For liking, we observed a main effect of beer type [F(1,135) = 25.42, p < 0.0001, = 0.05], no main effect of time [F(1,135) = 0.89, p = 0.35, = 0.0009], and an interaction effect between beer type and time [F(1,135) = 15.73, p = 0.0001, = 0.02]. As can be seen from Figure 2, the pale beer was liked more, on average. However, this main effect was qualified by an interaction which indicated that the liking ratings actually converged. Indeed, when considering the simple effects, participants expected to like the pale beer more than the dark beer [t(253.66) = 6.415, p < 0.0001] prior to tasting, yet after tasting there was no difference [t(253.66) = 1.57, p = 0.12].
A similar pattern of results emerged for bitterness ratings. Again, a main effect of beer type was observed [F(1,135) = 20.63, p < 0.0001, = 0.04]. There was no main effect of time [F(1,135) = 0.34, p = 0.56, = 0.0005], and there was an interaction effect between beer type and time [F(1,135) = 16.4, p < 0.0001, = 0.03]. On average, the dark beer was expected to be more bitter than the pale one, yet this main effect was again qualified by an interaction indicating that the corresponding ratings converged. Prior to tasting, the dark beer was expected to taste more bitter than the pale beer [t(266.88) = 6.085, p < 0.0001]. Yet, after tasting, the aforementioned difference disappeared [t(266.88) = 0.676, p = 0.5).
For sweetness ratings, no main effect of beer type was observed [F(1,135) = 1.44, p = 0.23, = 0.003]. A main effect of time was observed, but did not survive the correction for multiple comparisons [F(1,135) = 8.56, p = 0.004, = 0.01]. No interaction between beer type and time emerged [F(1,135) = 2.21, p = 0.14, = 0.004].
Similarly for sourness ratings, no differences emerged in the analysis either for the main effects of beer type [F(1,135) = 0.005, p = 0.94, < 0.0001] or time [F(1,135) = 4.51, p = 0.04, = 0.007] nor for the interaction [F(1,135) = 2.13, p = 0.15, = 0.003].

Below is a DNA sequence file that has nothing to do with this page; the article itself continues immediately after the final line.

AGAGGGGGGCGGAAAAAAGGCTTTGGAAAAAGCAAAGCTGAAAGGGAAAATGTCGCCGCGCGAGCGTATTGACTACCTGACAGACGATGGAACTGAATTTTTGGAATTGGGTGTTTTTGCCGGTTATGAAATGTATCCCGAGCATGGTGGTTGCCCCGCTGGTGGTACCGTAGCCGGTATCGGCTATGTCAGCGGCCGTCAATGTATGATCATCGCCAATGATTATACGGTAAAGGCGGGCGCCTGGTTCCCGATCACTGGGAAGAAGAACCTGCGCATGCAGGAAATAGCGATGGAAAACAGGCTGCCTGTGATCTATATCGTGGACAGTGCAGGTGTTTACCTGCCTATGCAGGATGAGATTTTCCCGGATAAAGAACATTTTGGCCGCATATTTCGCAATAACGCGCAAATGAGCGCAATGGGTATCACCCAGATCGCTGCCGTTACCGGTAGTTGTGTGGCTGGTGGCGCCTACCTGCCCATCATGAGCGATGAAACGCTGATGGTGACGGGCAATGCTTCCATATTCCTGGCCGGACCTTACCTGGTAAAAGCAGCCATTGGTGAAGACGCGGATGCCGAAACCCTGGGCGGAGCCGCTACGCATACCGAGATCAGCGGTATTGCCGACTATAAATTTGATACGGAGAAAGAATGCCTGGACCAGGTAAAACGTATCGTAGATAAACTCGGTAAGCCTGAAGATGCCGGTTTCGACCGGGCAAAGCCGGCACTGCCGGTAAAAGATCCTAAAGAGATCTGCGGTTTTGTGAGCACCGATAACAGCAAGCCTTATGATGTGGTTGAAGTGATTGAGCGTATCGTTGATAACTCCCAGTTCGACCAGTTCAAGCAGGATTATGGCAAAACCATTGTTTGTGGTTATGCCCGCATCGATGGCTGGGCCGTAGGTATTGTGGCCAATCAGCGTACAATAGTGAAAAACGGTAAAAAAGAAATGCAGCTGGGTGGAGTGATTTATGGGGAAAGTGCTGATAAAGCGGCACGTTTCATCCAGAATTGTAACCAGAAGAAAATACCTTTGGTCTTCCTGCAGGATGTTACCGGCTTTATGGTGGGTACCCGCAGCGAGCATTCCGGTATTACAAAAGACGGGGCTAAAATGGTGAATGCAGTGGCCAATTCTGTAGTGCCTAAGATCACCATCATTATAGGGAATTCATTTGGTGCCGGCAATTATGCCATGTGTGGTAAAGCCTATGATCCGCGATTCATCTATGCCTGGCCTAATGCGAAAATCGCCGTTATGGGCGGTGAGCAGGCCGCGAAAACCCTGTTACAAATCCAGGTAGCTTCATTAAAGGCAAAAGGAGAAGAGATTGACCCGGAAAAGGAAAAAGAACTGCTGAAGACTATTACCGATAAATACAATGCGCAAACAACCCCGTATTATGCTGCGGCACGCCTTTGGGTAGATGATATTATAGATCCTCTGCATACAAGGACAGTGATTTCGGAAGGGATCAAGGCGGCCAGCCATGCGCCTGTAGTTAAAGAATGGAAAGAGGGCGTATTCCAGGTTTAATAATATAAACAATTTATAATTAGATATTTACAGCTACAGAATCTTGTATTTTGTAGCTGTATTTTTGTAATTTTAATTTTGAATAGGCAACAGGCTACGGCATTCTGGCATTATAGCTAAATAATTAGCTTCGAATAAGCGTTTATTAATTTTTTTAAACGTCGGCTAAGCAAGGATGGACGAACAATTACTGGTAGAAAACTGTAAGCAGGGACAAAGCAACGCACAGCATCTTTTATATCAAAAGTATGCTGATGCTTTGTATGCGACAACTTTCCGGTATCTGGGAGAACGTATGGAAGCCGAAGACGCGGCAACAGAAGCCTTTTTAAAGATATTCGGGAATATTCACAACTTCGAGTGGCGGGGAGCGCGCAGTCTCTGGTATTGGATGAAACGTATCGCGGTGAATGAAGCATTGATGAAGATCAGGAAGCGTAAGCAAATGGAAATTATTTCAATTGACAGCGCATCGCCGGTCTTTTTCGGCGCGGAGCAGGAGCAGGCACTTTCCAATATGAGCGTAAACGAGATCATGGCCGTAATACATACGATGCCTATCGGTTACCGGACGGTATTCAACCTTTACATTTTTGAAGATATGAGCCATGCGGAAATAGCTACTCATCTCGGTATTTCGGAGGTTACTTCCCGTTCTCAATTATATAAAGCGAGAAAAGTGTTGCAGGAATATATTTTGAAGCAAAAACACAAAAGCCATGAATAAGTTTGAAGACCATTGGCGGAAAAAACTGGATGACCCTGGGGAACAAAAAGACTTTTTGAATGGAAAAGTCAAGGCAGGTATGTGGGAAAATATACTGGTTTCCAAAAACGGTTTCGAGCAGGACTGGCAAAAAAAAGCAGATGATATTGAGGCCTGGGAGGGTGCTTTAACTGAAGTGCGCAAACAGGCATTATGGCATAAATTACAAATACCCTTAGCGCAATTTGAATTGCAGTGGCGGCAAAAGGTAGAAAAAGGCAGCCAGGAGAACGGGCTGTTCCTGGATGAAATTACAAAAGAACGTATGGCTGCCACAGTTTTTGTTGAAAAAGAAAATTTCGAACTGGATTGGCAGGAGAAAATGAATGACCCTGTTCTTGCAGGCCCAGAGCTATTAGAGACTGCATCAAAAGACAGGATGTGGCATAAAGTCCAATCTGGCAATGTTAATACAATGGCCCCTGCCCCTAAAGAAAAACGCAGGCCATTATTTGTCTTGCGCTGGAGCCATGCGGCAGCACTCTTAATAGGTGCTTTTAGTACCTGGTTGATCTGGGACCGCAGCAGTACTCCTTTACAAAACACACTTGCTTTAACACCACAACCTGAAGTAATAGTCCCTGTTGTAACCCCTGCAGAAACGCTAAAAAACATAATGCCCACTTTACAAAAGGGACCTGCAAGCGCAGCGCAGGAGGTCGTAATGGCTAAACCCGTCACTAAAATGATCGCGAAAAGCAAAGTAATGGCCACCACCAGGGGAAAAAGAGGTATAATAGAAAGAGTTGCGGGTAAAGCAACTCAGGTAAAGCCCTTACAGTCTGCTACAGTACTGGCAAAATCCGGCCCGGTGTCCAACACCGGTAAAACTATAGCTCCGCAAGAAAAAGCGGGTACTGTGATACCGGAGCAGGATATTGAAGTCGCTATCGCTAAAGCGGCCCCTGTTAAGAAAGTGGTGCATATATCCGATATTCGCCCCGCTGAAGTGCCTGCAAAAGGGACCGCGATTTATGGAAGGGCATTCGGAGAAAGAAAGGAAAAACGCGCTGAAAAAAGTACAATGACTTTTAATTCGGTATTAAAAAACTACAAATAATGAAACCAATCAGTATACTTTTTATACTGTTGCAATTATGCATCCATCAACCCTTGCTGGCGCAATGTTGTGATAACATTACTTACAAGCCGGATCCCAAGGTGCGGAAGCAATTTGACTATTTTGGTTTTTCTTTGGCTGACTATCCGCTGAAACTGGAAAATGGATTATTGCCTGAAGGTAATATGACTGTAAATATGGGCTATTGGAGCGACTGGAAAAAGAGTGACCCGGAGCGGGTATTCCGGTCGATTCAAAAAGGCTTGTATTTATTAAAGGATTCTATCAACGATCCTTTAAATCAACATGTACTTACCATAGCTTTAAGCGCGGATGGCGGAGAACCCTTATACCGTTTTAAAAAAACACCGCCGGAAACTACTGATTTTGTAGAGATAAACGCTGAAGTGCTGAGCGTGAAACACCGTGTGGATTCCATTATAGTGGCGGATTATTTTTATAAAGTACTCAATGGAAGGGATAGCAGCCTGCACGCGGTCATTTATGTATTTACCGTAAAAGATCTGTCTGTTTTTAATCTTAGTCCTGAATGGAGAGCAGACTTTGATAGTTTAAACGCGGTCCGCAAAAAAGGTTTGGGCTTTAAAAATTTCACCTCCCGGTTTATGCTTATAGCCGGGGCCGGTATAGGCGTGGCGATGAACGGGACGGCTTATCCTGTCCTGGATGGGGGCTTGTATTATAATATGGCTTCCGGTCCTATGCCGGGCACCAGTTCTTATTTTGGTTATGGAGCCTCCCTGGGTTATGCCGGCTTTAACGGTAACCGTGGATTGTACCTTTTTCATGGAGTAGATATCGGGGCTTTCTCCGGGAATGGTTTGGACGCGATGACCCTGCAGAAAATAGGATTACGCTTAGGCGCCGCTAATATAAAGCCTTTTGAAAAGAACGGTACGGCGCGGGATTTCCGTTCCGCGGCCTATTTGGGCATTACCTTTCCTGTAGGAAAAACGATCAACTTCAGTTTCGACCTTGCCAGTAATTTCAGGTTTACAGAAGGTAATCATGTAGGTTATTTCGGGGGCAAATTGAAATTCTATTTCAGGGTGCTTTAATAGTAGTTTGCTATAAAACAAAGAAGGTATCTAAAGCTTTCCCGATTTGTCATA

For the ratings of strength, we observed a main effect of beer type [F(1,135) = 14.16, p = 0.0003, = 0.03], a main effect of time [F(1,135) = 18.18, p < 0.0001, = 0.02], and an interaction between beer type and time [F(1,135) = 36.85, p < 0.0001, = 0.06]. The main effects indicated that the dark beer was rated as stronger on average compared to the pale beer, and that the expected strength was higher prior to tasting compared to after tasting. This interpretation should again be qualified by the results of the interaction, which again converges to the results of the previous scales. Prior to tasting, the dark beer was expected to taste stronger compared to the pale one [t(268.95) = 6.898, p < 0.0001], yet this difference (prior to tasting) was no longer observed when comparing the after-tasting ratings of both beers [t(268.95) = 1.414, p = 0.16].
The same pattern emerged for the ratings of body. Main effects of beer type [F(1,135) = 73.14, p < 0.0001, = 0.13] and time [F(1,135) = 20.65, p < 0.0001, = 0.03] as well as an interaction between beer type and time were observed [F(1,135) = 64.81, p < 0.0001, = 0.09]. The dark beer was rated to have more body, on average, as compared to the pale beer, and ratings of body were higher prior to tasting compared to after tasting. The interaction depicts a similar pattern, where the dark beer was expected to have more body compared to the pale one [t(264.22) = 11.734, p < 0.0001], yet this difference again disappeared after tasting [t(264.22) = 1.224, p = 0.22].
In summary, for each of the six scales, we observed a clear and consistent pattern. Wherever prior expectations about the flavor of the beer were apparent based on the visual appearance, such expectations-based differences did not affect the corresponding ratings after having tasted the beer, since the after-tasting ratings of both beer types tended to converge.
Finally, 43.5% of the participants reported that they expected the dark beer to be more expensive than the pale beer. On the other hand, 28.0% reported the opposite, and 28.5% reported that both beers should have the same price. A Pearson’s chi-square goodness-of-fit test for distribution conducted between ‘dark,’ ‘pale,’ and ‘same price’ choices – with confidence of 95% – shows a weak, but significant difference between these three choices [χ2(2) = 6.191, p = 0.045].
In the following section, we report an exploratory analysis that was inspired by our main analysis. That is, we wanted to verify whether the convergence observed in the after-tasting ratings would generalize across countries (here, we mainly consider Belgian versus British versus ‘other’ participants for reasons outlined below)7. Because this analysis was conducted post hoc, we merely report it to inspire new research, and do not commit ourselves to strong conclusions based on these results.